In Venice 79’s crowded competition of 23 entries, even artistic director Alberto Barbera was forced to admit that some films may have been too many while defending their quality. Each of the spectators present at the Lido, in accordance with their personal tastes, played in search of uninvited guests: after all, in the notorious “Pagellon” of critics, Children of others Rebecca Zlotowski positions herself in an anonymous position in the middle of the table, which, however, often highlights the level of films that are out of place, not good enough, not divisive, and not discussed enough. In a competition where other directors could legitimately be invited to take his place, at least to ensure a partial alternation of genres (let’s name three: Laura Citarella and Teona Strugar Mitevska, assigned to the Orizzonti section; Benedetta Argentieri, invited out of competition with the powerful documentary matchmaker), his fifth feature film, however, had many points of contact with the rest of the rich collection.
It was one of five French productions, it was one of many works representing many possible families, it even had the peculiarity that in the cast, two actors were selected in turn for a competition as directors (Roshdi Zem with My e Frederick Wiseman vs. Pair). Finally, Zlotovsky was in good company (Iñarritu, Crialese, Hogg, Panahi, Zem himself…) among those who decided to develop an autobiographical idea: in the story of a forty-year-old childless woman who falls in love with a man and loves his daughter, she transformed her past romantic relationship with director Jacques Audiard, already a father of three.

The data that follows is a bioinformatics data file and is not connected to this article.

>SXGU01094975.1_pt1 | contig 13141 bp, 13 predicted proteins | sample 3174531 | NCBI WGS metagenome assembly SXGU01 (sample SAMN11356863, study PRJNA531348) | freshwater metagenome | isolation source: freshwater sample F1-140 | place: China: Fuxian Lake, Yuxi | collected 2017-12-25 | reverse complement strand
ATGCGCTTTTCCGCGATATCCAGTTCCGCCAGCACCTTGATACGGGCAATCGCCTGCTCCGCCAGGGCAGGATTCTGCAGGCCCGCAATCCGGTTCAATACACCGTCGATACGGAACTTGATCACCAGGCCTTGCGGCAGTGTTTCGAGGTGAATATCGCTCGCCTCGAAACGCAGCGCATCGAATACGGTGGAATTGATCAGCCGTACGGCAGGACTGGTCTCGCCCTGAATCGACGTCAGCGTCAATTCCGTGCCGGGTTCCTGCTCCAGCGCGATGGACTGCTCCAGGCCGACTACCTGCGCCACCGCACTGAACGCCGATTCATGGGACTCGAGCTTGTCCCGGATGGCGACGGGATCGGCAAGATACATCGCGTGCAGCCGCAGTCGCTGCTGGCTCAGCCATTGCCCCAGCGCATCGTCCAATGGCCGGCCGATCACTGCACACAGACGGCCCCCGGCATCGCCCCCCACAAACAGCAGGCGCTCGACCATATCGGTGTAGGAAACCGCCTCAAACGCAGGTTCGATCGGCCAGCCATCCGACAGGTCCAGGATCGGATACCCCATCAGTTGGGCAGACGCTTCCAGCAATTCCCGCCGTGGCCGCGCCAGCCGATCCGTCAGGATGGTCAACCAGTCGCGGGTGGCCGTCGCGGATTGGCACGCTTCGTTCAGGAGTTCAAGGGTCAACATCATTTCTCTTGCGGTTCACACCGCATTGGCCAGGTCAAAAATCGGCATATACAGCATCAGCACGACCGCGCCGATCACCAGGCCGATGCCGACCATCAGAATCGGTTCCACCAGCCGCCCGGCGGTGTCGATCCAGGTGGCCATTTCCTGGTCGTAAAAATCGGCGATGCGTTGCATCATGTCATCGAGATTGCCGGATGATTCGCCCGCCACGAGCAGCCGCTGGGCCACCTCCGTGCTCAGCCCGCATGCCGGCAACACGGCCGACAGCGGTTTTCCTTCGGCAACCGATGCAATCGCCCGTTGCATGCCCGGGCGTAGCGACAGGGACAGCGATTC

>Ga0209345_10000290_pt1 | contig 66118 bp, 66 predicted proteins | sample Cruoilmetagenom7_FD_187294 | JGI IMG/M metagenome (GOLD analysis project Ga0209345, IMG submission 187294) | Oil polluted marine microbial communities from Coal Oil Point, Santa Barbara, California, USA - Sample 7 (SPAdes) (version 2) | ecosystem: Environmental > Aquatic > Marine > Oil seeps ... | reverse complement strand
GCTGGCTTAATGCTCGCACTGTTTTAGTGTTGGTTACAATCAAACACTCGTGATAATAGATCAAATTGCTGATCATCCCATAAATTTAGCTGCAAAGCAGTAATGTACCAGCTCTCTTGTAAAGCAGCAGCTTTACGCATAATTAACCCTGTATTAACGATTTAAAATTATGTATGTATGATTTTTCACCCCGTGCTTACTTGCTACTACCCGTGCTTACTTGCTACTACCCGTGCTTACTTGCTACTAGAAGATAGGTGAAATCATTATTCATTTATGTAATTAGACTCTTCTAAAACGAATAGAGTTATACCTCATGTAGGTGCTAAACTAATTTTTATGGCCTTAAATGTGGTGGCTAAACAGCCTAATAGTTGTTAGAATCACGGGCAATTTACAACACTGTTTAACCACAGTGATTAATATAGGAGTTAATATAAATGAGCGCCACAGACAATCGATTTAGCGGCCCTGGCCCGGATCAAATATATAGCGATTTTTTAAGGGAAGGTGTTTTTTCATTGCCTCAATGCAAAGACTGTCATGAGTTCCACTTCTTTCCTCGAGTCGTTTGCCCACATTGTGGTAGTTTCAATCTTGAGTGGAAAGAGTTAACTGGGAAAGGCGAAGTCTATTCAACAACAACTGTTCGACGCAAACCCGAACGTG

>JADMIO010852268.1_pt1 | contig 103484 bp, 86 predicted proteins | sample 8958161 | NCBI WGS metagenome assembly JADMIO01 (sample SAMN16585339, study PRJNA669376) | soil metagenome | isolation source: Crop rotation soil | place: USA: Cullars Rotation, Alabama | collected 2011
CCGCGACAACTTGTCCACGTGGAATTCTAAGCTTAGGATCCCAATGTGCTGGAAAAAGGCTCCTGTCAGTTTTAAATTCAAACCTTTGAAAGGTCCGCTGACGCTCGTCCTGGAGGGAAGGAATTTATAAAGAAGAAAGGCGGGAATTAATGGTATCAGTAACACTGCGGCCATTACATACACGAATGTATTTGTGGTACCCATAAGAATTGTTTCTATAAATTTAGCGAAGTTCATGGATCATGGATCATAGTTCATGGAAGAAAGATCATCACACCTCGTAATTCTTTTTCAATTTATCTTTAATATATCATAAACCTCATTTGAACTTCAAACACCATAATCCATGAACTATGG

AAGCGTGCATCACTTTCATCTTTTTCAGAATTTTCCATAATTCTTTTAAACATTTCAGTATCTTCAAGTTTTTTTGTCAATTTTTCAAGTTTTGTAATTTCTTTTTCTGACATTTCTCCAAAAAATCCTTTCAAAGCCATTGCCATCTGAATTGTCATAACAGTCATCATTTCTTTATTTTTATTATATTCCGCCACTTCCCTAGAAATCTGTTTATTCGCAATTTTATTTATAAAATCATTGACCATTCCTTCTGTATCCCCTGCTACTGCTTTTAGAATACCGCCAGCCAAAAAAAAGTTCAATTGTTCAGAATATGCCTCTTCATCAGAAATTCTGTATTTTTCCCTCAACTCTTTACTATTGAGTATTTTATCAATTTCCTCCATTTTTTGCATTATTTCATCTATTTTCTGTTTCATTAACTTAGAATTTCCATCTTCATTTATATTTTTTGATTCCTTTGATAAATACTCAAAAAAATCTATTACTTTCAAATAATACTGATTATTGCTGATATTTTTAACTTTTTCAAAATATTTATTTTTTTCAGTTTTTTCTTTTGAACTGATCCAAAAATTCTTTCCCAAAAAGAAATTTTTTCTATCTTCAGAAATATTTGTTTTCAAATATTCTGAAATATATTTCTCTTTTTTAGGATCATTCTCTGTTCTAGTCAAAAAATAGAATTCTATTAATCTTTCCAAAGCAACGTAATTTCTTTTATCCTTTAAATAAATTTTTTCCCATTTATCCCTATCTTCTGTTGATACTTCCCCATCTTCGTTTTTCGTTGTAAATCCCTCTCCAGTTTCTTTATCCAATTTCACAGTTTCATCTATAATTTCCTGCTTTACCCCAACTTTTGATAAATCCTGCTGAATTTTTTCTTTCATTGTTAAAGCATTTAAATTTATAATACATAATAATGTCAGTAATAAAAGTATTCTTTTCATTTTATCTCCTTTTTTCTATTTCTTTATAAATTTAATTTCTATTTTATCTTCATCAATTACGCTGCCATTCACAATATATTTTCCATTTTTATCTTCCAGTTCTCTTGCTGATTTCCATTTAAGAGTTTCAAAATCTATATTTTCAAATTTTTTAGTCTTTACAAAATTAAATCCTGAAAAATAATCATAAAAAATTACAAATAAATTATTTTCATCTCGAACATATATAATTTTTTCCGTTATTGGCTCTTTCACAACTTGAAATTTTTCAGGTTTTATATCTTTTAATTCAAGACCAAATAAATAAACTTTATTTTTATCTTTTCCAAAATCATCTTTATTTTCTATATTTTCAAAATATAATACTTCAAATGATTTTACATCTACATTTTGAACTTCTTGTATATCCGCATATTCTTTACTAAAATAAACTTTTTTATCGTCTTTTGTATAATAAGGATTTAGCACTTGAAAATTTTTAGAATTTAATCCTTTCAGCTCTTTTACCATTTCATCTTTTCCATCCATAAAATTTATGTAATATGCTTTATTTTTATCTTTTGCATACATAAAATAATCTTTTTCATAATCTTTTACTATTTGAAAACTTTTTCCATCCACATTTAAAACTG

Virginie Efira, a few years older than Zlotowski, is an actress whose age is impossible to guess without knowing her: when she appears on the big screen, she gives the impression of the owner of the gift of eternal youth. Being able to play with a certain authority of characters that are even fifteen years younger than his age, he embodies a character who at first seems almost unaware of the generation he belongs to.
His Rachel is as in love as the teenage students she teaches French Literature: distracted, with eyes always on the lookout for a phone screen, looking forward to meeting Ali (Roshdie Zem), a man she knows in her guitar class. in love with. However, at her age, time has a different value than in adolescence: Rachel and Ali’s love story begins with euphoric youthful passion, but very quickly turns into a serious commitment, as befits two adults who seem to love each other. Another. In fact, time is a crucial component of this story: the main character is feverishly chasing chances and opportunities to which she is afraid to be late.